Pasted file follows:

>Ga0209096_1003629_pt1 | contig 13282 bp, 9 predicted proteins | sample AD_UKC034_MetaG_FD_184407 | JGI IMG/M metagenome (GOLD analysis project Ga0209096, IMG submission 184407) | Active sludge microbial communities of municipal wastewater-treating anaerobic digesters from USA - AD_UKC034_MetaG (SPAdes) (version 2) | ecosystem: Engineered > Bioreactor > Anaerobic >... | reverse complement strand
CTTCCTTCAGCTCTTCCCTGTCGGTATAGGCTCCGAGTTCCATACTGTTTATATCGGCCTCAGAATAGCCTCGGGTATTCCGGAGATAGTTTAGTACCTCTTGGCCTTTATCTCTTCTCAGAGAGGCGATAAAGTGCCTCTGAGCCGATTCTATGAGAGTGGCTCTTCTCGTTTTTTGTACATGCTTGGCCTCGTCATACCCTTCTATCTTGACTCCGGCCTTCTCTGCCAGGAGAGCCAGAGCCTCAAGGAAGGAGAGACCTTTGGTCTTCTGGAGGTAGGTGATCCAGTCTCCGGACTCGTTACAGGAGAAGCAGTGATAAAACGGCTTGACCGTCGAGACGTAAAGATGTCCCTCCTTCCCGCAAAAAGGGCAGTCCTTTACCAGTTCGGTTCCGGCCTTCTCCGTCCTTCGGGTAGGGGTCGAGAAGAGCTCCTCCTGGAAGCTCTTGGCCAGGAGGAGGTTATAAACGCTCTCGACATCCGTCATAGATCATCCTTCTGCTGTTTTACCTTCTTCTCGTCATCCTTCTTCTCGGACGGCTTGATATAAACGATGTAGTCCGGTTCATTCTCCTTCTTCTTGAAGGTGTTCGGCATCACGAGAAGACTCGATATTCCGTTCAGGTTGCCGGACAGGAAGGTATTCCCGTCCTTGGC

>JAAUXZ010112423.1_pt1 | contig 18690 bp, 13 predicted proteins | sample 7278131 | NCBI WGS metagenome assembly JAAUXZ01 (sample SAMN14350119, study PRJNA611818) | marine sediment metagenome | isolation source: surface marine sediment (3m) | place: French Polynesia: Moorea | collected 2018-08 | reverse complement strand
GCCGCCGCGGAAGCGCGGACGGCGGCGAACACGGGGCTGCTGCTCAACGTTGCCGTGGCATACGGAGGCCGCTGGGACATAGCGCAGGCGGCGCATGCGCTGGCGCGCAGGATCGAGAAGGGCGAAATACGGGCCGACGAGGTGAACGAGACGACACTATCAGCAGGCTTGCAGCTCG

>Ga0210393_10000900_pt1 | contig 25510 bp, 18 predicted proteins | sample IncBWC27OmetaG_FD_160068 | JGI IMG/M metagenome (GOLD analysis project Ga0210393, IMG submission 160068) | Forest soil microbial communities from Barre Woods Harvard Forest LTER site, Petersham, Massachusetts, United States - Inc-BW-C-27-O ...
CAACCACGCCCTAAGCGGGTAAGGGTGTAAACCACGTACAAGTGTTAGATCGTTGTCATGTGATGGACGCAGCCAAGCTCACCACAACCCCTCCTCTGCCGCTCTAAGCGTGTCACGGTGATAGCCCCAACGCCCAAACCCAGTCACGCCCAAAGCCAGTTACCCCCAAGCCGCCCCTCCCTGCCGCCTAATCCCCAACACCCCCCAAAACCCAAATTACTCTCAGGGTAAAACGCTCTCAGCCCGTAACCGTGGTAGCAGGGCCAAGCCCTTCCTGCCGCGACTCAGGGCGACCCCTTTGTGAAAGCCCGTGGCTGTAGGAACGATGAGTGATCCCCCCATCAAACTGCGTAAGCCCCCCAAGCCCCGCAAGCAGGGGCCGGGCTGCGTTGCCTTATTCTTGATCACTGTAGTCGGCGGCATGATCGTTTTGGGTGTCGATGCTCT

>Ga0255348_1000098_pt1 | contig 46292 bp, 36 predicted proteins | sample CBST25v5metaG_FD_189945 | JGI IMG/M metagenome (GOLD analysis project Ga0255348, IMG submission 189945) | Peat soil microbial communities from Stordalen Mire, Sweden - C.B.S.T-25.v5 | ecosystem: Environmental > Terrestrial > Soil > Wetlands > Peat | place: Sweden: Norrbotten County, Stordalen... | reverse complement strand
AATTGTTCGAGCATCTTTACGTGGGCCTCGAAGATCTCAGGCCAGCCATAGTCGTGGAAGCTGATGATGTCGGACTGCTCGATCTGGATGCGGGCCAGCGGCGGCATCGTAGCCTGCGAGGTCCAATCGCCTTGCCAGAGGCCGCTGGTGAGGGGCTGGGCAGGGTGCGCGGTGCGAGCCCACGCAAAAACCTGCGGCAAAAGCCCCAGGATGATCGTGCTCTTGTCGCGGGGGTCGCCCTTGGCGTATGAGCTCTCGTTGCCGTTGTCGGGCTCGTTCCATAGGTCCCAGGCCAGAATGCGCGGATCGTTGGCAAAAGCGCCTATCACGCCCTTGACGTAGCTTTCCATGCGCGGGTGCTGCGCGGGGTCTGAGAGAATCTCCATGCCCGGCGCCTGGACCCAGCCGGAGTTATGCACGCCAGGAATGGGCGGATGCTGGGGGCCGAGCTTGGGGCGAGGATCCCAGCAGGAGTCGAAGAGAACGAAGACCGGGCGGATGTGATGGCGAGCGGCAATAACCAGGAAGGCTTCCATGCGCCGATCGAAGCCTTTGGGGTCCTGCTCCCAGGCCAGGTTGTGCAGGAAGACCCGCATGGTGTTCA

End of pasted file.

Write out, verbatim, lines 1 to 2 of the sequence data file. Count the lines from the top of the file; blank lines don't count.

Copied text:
>Ga0209096_1003629_pt1 | contig 13282 bp, 9 predicted proteins | sample AD_UKC034_MetaG_FD_184407 | JGI IMG/M metagenome (GOLD analysis project Ga0209096, IMG submission 184407) | Active sludge microbial communities of municipal wastewater-treating anaerobic digesters from USA - AD_UKC034_MetaG (SPAdes) (version 2) | ecosystem: Engineered > Bioreactor > Anaerobic >... | reverse complement strand
CTTCCTTCAGCTCTTCCCTGTCGGTATAGGCTCCGAGTTCCATACTGTTTATATCGGCCTCAGAATAGCCTCGGGTATTCCGGAGATAGTTTAGTACCTCTTGGCCTTTATCTCTTCTCAGAGAGGCGATAAAGTGCCTCTGAGCCGATTCTATGAGAGTGGCTCTTCTCGTTTTTTGTACATGCTTGGCCTCGTCATACCCTTCTATCTTGACTCCGGCCTTCTCTGCCAGGAGAGCCAGAGCCTCAAGGAAGGAGAGACCTTTGGTCTTCTGGAGGTAGGTGATCCAGTCTCCGGACTCGTTACAGGAGAAGCAGTGATAAAACGGCTTGACCGTCGAGACGTAAAGATGTCCCTCCTTCCCGCAAAAAGGGCAGTCCTTTACCAGTTCGGTTCCGGCCTTCTCCGTCCTTCGGGTAGGGGTCGAGAAGAGCTCCTCCTGGAAGCTCTTGGCCAGGAGGAGGTTATAAACGCTCTCGACATCCGTCATAGATCATCCTTCTGCTGTTTTACCTTCTTCTCGTCATCCTTCTTCTCGGACGGCTTGATATAAACGATGTAGTCCGGTTCATTCTCCTTCTTCTTGAAGGTGTTCGGCATCACGAGAAGACTCGATATTCCGTTCAGGTTGCCGGACAGGAAGGTATTCCCGTCCTTGGC